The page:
Sunday, January 2, 2011

Bruce Crane, winter radiance

Bruce Crane stands out as one of the most sensitive and ethereal of the American Tonalist painters who saw themselves as carrying the torch of the American landscape tradition after the demise of the 19th century Hudson River School style. Crane helped found a colony of landscape painters at Lyme Connecticut. Most active as a community during the first decades of the 20th century, they blent Barbizon and Impressionist sensibilities toward a fresh, evocative re-visioning of the American landscape.

His landscapes are spare, poetic meditations steeped in atmosphere. Painting into the 1920s, he increasingly suffused his arrangements of natural elements with a golden radiance suggestive of a spiritual sensibility. His subject is usually common scenery - everyday scraps of nature: pastures gone to seed, tall, thin scraggly trees, collapsing rock walls, fences, and stumps. But he wonderfully half-dissolves his forms in the airy atmosphere he builds around them (for all their subjects' gauziness, these paintings's surfaces are quite thick with substantial layers of paint).

Like so many of the Tonalists who followed in George Inness's footsteps, Crane spent time in Europe where he was awed by the compositions and moods of Barbizon painting. Inness, it seems, had articulated a vision of nature very like Crane's some years before.

The above painting is by Crane. In mood, tone, and even somewhat in composition it recalls a well-known Inness depicting a lone figure making its way through scrappy snow on Christmas Eve (below).

Another Inness in which Crane could have found inspiration for his own work.

I'll return to Crane another day to really get into some of his most interesting later work.


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  2. Bruce Crane & George Inness have been two very influential painters to me. I knew Inness was from the Barbizon school initially and later pushed his work to incorporate more spiritual theologies of nature. I only know a little about Crane as he is not as regarded as Inness nor as written about. I heard Bruce Crane described as a Tonal-Impressionist, which I absolutely love, and have adopted to describe my own work when asked. While I have always seen some similarities between the two artists — muted color palettes, simplicity of compositional design, etc. — I never really noticed just how close they can be. Probably why both have been such a big influence on me. Thank you for such a wonderful post.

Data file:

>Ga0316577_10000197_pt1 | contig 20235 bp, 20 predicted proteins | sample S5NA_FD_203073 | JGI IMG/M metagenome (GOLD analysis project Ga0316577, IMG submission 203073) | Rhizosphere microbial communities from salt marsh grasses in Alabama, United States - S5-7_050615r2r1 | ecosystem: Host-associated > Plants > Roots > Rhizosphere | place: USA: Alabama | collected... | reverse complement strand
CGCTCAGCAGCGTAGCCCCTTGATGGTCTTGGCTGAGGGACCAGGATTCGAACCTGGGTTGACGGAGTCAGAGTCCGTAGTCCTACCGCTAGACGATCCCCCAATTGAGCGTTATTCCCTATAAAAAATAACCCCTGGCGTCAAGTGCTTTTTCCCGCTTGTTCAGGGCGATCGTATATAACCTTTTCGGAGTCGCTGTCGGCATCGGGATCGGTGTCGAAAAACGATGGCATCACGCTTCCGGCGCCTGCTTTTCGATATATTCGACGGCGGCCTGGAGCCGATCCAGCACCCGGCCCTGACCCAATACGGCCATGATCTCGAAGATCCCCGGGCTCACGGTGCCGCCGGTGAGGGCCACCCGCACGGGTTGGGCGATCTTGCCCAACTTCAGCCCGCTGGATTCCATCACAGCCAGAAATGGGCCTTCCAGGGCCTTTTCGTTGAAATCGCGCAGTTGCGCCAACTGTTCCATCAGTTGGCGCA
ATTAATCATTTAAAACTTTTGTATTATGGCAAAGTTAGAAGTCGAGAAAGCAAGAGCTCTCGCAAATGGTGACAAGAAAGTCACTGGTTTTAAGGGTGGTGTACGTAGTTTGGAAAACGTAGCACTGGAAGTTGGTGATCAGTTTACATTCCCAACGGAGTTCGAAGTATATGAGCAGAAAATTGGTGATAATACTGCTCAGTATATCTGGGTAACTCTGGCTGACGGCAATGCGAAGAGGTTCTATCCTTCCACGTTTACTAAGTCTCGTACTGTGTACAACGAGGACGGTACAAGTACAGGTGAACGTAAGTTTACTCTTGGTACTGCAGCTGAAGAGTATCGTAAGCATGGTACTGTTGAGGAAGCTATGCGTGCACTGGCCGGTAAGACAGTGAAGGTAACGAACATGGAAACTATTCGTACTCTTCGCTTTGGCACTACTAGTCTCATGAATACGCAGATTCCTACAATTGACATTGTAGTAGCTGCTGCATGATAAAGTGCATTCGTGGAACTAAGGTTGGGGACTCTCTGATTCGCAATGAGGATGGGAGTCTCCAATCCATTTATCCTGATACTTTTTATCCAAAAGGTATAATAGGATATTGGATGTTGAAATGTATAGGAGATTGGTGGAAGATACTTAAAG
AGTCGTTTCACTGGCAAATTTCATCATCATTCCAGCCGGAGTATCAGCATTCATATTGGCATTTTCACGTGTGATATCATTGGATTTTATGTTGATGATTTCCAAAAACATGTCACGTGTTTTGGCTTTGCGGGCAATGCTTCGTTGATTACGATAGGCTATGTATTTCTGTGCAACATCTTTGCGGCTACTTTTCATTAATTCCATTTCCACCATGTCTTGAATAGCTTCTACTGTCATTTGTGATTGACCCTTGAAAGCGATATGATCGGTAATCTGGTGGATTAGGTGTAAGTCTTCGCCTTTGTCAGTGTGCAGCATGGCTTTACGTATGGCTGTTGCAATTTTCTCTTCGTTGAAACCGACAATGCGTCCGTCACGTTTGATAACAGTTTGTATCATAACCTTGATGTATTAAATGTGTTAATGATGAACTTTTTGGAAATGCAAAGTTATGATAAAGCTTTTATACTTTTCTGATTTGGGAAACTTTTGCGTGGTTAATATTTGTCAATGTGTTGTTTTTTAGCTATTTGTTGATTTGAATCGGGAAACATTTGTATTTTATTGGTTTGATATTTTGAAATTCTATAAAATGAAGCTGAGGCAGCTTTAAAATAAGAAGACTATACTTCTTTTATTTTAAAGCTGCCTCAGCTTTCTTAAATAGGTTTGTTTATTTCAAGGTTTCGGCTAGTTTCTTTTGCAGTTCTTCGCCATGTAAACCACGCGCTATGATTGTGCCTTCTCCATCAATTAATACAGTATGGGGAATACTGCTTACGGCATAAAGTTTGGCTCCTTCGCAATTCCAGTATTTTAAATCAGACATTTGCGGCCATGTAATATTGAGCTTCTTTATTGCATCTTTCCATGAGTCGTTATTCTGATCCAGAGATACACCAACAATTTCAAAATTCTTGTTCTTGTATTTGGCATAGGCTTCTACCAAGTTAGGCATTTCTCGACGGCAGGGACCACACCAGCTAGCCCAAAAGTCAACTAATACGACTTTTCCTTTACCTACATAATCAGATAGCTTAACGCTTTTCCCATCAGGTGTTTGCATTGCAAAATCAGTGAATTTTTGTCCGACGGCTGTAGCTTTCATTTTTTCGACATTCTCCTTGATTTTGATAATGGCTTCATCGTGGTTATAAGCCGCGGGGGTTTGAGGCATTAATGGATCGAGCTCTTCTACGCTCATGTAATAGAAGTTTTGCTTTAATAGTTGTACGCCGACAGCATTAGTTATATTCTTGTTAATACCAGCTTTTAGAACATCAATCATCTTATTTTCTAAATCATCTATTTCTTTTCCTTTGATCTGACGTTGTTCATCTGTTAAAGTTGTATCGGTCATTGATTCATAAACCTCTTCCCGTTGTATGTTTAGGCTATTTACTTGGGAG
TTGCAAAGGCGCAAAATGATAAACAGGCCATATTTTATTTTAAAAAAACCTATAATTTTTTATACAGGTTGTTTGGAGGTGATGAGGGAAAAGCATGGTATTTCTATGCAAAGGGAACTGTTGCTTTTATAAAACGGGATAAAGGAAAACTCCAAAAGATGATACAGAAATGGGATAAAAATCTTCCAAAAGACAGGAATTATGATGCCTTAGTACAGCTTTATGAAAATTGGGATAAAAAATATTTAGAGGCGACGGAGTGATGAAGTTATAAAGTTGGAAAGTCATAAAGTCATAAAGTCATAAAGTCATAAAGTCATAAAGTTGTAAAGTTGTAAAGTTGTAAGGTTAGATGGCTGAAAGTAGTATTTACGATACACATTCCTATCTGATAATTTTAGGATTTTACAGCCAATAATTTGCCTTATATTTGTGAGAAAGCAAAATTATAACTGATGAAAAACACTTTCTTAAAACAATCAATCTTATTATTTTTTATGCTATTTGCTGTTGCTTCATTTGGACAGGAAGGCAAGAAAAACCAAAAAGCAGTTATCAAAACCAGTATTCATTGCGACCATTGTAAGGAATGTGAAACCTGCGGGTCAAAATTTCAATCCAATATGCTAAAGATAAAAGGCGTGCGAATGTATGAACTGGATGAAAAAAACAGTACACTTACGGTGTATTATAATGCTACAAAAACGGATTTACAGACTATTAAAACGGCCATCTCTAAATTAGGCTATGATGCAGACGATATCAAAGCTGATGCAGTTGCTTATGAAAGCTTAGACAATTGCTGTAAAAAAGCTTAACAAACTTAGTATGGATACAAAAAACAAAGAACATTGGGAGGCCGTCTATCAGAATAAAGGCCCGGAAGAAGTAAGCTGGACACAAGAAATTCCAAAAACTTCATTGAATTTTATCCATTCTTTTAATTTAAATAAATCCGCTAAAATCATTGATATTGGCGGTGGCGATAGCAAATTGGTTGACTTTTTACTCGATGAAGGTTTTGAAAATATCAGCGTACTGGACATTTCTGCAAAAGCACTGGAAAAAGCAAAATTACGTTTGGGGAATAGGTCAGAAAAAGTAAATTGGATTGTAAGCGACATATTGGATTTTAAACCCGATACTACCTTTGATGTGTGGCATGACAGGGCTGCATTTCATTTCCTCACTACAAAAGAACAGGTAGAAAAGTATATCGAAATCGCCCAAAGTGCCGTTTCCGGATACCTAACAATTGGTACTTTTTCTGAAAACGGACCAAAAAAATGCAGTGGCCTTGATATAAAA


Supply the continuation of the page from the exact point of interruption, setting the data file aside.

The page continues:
3. Hi Mark -

    The kinship of those evening snow paintings really stood out for me, maybe because I've always admired that Inness with its warm orange glowing sky - so striking in combination with the cold gray snow and bare trees. I think the Tonalists, like Crane, are just beginning to come into their own in terms of the academic recognition they deserve and that we'll be seeing more and more material about them in the next few years... I think Crane's great too. I hope we see a book on him before too long. BTW, I took a peek at your work online - fantastic mood and mystery! Love it.

  4. Sometimes interesting discussions appear with perfect timing - I have just fallen for Crane's work after researching the Tonalists, and especially love his winter scenes. I think you are right regarding the recognition coming forth - you may have seen the new publication, A History of American Tonalism: 1880-1920 by Cleveland. It is a hefty book full of every bit of history a modern-day tonalist, or any painter, could want and love.

  5. Tonalist's paintings including Crane have declined in the last 10 years, many auctions and exhibitions of American Art do not even include tonalist paintings. Hopefully there will always be people who can relate to them but as people become more urban and addicted to there smart phones it makes me think of the decline of paintings of cows and livestock that were so valued a 100 years ago but now most are now in storage.

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